The first Saturday of every May marks one of the biggest traditions in the comic book world: Free Comic Book Day. While publishers releasing special issues for free this weekend isn’t new, Boom! Studios tried something new with one of its offerings. Based on the show of the same name, Fresh Off the Boat Presents: Legion of Dope-itude Featuring Lazy Boy features a drawn version of the main cast as the one-shot issue delves into some all-ages superhero antics.
ABC’s Fresh Off the Boat portrays the life of Asian-American Eddie Huang and his family as they adjust to life in Orlando. In the episode “Pie Vs. Cake”, he and his brother Emery team up to create a comic book for a contest to get it published. The book in question isn’t exactly the same thing, but the comic emulates that style emulated almost perfectly. In it, the Huangs are surprised to find they are suddenly given superpowers which are based on the comic itself. While we did get to see The Persuader (mother Jessica’s alter ego) and Blazer Boy (brother Emery’s alter ego) in action at the end of the episode, we also get to see Evan’s Nice Man, Louis’ Cattleman, and Eddie’s Lazy Boy as well.
Meanwhile, Eddie tries to come to terms with the fact that his superhero family is more popular than his real one, and wonders what would happen if he were stripped of his newfound celebrity. This “dual-identity” theme is something that is touched upon quite poignantly as Gene Yuen Lang (author of American Born Chinese, one of my all-time favorite graphic novels) works an all-ages script pretty well here. He also does something that I still find hard to do in the main series: make Eddie a developed character. While his boisterous personality is still in full swing, there were moments in the second half of the issue that made me feel sorry for him. For a show that revolves around him, I still consider Eddie my least favorite character of the cast due to his more annoying tendencies and unforgiving attitude for most of any given episode. Lang does a great job with his character arc here, and I’m glad that there are some cool life lessons that we can learn from Eddie’s experiences.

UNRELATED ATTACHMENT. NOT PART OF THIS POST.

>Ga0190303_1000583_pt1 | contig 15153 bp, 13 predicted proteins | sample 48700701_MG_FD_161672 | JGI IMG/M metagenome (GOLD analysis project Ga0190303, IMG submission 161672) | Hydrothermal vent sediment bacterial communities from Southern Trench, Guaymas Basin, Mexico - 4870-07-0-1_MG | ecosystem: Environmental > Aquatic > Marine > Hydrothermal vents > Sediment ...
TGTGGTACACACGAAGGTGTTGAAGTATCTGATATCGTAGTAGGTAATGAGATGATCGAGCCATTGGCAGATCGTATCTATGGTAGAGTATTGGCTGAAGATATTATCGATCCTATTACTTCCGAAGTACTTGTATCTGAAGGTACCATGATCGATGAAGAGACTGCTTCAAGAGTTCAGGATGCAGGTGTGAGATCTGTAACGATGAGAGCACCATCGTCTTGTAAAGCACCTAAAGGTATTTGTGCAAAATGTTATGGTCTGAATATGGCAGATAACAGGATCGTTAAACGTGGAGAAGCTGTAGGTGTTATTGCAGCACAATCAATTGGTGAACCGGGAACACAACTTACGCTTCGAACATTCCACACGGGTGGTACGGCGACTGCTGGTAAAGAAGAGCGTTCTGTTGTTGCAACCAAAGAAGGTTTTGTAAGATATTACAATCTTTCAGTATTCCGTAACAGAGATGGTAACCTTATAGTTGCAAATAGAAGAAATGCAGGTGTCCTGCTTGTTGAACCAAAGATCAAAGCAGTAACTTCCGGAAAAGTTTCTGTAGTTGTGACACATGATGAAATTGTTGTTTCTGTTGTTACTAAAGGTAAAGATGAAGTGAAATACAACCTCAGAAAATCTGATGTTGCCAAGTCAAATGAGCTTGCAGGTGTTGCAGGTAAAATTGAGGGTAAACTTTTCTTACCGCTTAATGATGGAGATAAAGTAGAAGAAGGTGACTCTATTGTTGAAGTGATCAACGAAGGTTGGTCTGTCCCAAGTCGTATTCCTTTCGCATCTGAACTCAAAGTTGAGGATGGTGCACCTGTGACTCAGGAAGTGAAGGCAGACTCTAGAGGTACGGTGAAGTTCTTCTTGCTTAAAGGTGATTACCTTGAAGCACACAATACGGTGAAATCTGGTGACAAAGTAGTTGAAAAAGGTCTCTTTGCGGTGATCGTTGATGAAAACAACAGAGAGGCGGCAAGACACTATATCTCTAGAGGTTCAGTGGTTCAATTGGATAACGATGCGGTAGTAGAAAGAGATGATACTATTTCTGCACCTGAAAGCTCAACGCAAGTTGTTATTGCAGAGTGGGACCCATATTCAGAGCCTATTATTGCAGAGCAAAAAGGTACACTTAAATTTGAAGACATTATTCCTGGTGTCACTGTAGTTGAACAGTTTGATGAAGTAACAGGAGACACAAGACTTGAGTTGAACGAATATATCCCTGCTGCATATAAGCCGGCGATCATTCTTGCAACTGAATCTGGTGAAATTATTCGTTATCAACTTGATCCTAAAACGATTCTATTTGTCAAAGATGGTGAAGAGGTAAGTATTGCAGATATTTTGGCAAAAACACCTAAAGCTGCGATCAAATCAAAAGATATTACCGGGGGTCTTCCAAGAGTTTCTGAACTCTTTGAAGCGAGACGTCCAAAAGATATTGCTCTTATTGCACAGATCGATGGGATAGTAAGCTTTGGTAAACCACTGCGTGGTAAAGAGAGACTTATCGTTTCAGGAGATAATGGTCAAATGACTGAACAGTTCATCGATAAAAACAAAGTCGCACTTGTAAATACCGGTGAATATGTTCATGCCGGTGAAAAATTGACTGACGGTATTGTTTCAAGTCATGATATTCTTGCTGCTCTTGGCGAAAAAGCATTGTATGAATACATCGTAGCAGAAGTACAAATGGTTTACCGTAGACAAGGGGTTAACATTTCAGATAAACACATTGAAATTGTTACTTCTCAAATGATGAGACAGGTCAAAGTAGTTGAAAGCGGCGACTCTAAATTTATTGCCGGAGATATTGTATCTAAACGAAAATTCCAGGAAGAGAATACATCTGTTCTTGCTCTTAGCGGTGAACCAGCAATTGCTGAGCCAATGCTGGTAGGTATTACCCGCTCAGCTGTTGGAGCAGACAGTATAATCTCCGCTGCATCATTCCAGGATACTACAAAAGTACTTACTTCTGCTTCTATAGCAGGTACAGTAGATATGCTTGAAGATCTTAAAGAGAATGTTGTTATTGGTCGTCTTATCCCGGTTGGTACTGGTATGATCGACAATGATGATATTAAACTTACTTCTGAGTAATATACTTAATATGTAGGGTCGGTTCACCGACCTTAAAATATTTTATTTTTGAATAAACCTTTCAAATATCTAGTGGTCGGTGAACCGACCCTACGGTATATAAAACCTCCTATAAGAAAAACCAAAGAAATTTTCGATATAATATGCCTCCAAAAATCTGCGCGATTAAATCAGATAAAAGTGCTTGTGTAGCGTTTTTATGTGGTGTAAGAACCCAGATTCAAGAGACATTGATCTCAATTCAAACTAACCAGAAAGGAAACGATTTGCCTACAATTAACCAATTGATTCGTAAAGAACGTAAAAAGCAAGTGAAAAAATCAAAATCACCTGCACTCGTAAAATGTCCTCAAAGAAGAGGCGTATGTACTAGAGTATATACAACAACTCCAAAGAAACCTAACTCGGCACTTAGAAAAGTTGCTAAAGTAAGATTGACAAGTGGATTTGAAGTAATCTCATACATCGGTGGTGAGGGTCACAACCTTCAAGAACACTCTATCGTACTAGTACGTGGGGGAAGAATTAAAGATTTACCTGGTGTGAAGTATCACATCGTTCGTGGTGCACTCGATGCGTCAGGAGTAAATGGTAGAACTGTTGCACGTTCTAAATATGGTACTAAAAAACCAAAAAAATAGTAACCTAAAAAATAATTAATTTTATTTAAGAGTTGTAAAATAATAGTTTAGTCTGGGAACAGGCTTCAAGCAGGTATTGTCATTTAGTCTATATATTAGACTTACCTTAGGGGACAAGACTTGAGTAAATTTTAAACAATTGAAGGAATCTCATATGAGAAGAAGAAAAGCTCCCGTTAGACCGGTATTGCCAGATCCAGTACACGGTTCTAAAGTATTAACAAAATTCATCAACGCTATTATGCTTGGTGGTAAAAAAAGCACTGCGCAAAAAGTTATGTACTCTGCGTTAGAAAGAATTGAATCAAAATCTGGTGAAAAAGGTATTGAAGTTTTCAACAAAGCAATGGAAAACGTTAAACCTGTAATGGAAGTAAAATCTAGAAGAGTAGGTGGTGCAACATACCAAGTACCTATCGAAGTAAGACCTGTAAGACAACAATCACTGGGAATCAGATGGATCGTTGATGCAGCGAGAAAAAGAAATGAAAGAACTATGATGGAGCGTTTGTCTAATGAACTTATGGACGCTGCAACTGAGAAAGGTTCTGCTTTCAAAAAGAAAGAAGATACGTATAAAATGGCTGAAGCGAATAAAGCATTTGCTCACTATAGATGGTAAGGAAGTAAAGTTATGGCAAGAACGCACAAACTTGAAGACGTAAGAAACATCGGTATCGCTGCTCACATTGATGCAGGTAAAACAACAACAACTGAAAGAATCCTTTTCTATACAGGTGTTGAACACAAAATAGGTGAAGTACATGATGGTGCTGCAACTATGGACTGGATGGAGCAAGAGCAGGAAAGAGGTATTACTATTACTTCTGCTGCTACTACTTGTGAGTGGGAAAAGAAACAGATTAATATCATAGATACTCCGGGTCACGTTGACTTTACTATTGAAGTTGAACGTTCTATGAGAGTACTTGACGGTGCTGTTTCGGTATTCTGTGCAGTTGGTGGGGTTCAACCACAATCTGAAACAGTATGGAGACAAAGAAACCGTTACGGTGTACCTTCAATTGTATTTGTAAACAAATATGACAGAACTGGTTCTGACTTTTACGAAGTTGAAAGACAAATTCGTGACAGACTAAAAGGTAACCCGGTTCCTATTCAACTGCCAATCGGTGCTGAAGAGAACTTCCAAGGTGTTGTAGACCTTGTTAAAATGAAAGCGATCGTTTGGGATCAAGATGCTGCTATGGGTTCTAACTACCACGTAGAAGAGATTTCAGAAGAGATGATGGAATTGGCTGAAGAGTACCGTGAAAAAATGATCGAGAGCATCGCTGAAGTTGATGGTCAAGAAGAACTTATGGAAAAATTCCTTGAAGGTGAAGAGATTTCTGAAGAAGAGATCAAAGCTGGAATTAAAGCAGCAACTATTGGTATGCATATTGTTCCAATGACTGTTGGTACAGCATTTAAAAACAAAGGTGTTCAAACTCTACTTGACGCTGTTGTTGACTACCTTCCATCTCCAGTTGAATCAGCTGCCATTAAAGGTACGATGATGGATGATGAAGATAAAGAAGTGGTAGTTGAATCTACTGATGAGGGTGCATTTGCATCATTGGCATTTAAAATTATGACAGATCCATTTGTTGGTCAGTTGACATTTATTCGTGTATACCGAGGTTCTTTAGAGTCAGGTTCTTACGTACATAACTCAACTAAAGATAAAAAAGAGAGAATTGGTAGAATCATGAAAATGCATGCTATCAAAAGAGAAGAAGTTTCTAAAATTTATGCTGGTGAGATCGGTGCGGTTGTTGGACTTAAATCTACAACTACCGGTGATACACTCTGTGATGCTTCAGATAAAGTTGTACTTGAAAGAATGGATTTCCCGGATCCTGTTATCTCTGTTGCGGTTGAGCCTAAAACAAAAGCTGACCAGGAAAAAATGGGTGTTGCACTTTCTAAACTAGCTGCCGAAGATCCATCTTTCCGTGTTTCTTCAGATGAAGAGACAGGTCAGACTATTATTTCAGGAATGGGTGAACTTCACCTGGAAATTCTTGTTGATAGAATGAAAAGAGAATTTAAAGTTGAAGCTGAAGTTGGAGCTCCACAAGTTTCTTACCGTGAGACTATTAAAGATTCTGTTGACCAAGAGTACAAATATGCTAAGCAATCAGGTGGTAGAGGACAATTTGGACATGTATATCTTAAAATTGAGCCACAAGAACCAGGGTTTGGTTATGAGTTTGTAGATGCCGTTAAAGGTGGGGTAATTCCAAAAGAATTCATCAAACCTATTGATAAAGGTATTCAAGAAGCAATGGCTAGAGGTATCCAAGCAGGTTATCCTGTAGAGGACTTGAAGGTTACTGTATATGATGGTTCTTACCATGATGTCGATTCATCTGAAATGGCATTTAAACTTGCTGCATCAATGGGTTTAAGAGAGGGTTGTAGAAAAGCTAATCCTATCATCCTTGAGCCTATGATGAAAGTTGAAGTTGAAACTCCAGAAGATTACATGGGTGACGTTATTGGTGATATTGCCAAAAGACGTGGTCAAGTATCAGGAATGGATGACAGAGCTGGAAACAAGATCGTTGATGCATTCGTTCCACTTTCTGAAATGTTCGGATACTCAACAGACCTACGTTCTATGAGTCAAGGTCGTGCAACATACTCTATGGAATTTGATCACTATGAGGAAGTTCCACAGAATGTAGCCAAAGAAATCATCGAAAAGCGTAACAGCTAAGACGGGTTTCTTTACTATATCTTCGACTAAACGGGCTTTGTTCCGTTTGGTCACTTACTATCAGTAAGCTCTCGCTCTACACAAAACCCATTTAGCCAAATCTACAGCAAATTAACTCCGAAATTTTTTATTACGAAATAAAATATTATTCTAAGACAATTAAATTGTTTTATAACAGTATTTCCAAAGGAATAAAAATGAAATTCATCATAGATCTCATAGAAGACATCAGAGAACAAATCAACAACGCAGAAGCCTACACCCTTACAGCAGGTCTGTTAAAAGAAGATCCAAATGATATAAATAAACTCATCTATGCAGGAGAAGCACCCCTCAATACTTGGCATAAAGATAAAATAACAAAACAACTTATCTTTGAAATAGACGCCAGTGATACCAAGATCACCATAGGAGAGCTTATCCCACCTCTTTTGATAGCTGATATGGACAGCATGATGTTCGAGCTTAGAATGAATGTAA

Oddly enough, Legion of Dope-itude works better as a standalone issue than a show tie-in, especially with the superhero motifs present within the pages. The show itself stands firmly at a TV-PG rating while this is more TV-Y7 fare; there is nothing wrong with that, especially since the premise is wackier than most of the show. The cast’s superpowers feel more at home to the Great Lakes Avengers than the mainstay Avengers (Nice Man’s power, for example, is to get people to be so nice that they don’t become evil), but it’s goofy enough to work in comic form. It’s still beneficial to catch up on Fresh Off the Boat before reading this, but it’ll make sense if this is your first exposure to the Huang family.
The art style, for the most part, emulates the cheesy charm of the old silver age of comics. Jorge Corona’s artwork complements Lang’s writing as the characters pop out of panels with distinct coloring techniques. The backgrounds weren’t too detailed, but the character designs more than make up for it. While the action scenes are played for laughs (the only real battle being near the end of the issue), they’re still reminiscent of the kitschy feel of 60s and 70s entertainment.
All in all, Fresh Off the Boat Presents: Legion of Dope-itude Featuring Lazy Boy is a heartwarming family comic book that sheds some light on the (super)human condition, and delivers a few tongue-in-cheek laughs as well. If you’re headed out to your local comic store this Saturday, you should definitely put this on your radar.